Review: Women, Beware the Devil, Almeida Theatre ★★★☆☆

Alison Oliver and Lydia Leonard. Photo: Marc Brenner

Lulu Raczka’s new play Women, Beware the Devil is something of a conundrum; it is expertly acted, well directed (Rupert Goold), beautifully designed (Miriam Buether) and dressed (Evie Gurney), but, largely as a consequence of Raczka’s attempt to blur genres, it just doesn’t quite land.

We begin in the present day, with the Devil himself recounting modern tales of woe to highlight that his work is done – no one blames the devil anymore – before we’re flung back to 1640 and a time when the Devil was hard at work, in a moment of hysteria where rumours of witchcraft were rife and witchfinders sought out those women who were believed to be consorting so that they could be hanged for the act. In the background, a civil war is brewing to match the civil war rumbling inside the walls of the ancestral home of Lady Elizabeth (Lydia Leonard) who has brought alleged witch Agnes (Alison Oliver) into her home in a Faustian pact to ensure the continuation of the family line and, by extension, the survival of the house itself.

Though the most obvious parallel is between Women, Beware the Devil and The Crucible, which has just closed at the National and is set to transfer to the West End, however, there is also something of the mood of Alistair McDowall’s The Glow here. McDowall’s play, seen this time last year at the Royal Court, is echoied both in setting and its slick staging – and both plays suffer from similar issues in their attempts to blur genres and eschew typical genre tropes. One moment it is a historical piece, the next a dark comedy, the next a horror; the shunting from one to the other completely displacing the rhythm.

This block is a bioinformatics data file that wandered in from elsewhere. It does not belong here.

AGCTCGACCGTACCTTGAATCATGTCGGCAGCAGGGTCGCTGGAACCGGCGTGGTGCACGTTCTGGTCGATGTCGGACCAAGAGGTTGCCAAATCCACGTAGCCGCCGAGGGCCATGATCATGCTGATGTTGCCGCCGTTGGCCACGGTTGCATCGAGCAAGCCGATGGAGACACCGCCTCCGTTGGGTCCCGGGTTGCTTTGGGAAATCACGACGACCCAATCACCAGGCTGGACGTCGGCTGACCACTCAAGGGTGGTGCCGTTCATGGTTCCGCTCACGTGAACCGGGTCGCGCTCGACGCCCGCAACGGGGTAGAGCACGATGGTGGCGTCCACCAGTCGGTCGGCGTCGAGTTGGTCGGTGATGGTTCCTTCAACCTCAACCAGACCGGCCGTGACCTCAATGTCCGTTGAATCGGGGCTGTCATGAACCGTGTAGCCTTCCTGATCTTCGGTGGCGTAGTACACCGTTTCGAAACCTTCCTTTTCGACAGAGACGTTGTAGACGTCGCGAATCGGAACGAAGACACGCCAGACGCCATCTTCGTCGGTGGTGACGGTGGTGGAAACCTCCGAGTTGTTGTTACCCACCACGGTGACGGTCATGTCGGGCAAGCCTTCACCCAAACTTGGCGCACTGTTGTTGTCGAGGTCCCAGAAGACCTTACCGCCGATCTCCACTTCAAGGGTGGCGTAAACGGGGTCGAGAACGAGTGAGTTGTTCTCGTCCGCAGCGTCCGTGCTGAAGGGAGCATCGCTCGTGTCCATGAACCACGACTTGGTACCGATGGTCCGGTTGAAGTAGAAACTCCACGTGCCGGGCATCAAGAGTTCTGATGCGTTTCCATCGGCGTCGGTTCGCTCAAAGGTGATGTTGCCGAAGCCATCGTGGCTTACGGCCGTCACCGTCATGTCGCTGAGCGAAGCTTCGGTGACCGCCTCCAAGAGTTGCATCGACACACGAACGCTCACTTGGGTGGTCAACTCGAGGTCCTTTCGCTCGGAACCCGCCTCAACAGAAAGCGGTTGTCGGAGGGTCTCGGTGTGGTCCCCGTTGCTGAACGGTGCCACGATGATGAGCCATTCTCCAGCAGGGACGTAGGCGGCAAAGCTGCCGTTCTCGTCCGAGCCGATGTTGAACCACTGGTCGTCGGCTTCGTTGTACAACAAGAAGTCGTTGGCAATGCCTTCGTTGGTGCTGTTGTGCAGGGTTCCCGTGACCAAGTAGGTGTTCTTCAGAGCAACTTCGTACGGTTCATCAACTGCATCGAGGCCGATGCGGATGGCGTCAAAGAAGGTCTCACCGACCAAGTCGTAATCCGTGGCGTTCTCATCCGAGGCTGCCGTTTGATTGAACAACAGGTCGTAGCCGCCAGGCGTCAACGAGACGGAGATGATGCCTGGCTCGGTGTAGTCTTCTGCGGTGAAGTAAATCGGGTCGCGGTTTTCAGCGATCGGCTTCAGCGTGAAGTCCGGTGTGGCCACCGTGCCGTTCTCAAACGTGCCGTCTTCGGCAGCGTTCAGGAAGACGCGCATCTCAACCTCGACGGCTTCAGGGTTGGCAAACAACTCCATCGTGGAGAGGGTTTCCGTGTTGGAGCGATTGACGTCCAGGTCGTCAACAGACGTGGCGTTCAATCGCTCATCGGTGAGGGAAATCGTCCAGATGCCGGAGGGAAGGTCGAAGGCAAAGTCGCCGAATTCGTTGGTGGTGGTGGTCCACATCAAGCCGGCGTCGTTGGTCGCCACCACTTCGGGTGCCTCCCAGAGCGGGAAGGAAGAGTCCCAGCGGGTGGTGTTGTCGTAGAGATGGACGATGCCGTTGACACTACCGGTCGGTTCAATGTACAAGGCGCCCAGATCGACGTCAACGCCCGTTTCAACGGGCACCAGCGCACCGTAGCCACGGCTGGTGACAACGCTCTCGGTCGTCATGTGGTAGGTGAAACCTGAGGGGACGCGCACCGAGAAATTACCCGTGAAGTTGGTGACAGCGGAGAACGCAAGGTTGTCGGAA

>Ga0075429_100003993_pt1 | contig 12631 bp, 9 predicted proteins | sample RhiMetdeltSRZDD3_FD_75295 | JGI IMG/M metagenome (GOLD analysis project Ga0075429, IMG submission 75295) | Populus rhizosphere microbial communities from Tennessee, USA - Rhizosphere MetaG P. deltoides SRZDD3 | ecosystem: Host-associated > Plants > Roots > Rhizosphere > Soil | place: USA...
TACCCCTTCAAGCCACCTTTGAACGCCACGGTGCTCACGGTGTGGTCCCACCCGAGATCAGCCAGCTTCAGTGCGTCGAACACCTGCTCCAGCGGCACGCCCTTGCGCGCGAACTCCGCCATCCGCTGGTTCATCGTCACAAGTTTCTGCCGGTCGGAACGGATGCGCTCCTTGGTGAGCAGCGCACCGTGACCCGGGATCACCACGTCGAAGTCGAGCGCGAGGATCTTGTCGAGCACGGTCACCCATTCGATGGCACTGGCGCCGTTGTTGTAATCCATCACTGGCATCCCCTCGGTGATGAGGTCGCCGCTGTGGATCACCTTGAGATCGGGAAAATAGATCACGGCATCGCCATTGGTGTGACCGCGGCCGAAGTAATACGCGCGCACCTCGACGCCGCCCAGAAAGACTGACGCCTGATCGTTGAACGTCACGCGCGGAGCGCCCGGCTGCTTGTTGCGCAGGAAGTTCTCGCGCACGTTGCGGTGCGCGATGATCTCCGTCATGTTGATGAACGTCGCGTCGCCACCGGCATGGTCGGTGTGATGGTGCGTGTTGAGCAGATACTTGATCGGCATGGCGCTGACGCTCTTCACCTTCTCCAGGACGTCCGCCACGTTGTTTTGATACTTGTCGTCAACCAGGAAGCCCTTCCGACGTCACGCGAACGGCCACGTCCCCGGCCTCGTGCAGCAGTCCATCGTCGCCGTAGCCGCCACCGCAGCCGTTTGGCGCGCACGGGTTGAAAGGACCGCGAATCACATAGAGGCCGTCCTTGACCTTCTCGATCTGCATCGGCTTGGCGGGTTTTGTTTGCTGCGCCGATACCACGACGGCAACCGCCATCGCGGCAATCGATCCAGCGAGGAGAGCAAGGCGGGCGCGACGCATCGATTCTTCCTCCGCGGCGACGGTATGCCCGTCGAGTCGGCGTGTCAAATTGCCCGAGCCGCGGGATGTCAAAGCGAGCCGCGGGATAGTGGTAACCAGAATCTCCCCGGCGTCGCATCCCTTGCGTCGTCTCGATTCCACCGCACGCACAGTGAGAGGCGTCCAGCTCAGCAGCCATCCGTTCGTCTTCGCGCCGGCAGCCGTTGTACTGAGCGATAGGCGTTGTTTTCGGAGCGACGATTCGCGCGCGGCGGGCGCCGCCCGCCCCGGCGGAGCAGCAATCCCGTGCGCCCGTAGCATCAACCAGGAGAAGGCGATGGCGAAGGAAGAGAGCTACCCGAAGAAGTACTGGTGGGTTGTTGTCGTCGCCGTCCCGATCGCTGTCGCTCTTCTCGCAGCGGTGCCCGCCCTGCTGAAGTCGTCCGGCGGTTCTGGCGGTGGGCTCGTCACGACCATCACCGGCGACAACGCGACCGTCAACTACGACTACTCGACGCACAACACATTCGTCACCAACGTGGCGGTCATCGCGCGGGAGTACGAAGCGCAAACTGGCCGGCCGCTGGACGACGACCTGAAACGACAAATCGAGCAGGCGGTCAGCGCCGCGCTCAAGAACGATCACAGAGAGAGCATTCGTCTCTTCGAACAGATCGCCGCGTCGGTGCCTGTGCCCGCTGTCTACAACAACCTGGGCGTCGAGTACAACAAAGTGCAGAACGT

The characters feel underwritten too, their various actions lacking any form of rationale other than seeming gut instinct. Agnes desperately wants to be good but takes less than a minute to completely betray those morals, Lady Elizabeth seems to have a different motivation in every scene and Edward’s (Leo Bill) decisions seem to lack any form of consideration for anything – fine, if that’s the point but it doesn’t seem like it’s meant to be.

And, yet, once we get through the overlong first half and we get into the meatier (and shorter) second half things improve; the pace picks up and, with Agnes given more room to unleash herself, and Oliver finally gets to act more than simply hissing at her co-stars, the play becomes, dare I say it, very entertaining – even if the ending does feel contrived. Oliver delivers a stand-out performance, showing that, as with recent Almeida alumni Paul Mescal, there is a very promising career beyond a Sally Rooney television adaption. Leonard is excellent too and Ioanna Kimbook does incredibly well to bring life to Lady Elizabeth’s unfortunate, but incredibly one-dimensional, sister-in-law Katherine.

How to sum it up then? Suffer for your sins in the first half to find redemption after the interval – and don’t take it too seriously.

Women, Beware the Devil is at the Almeida Theatre until 25 March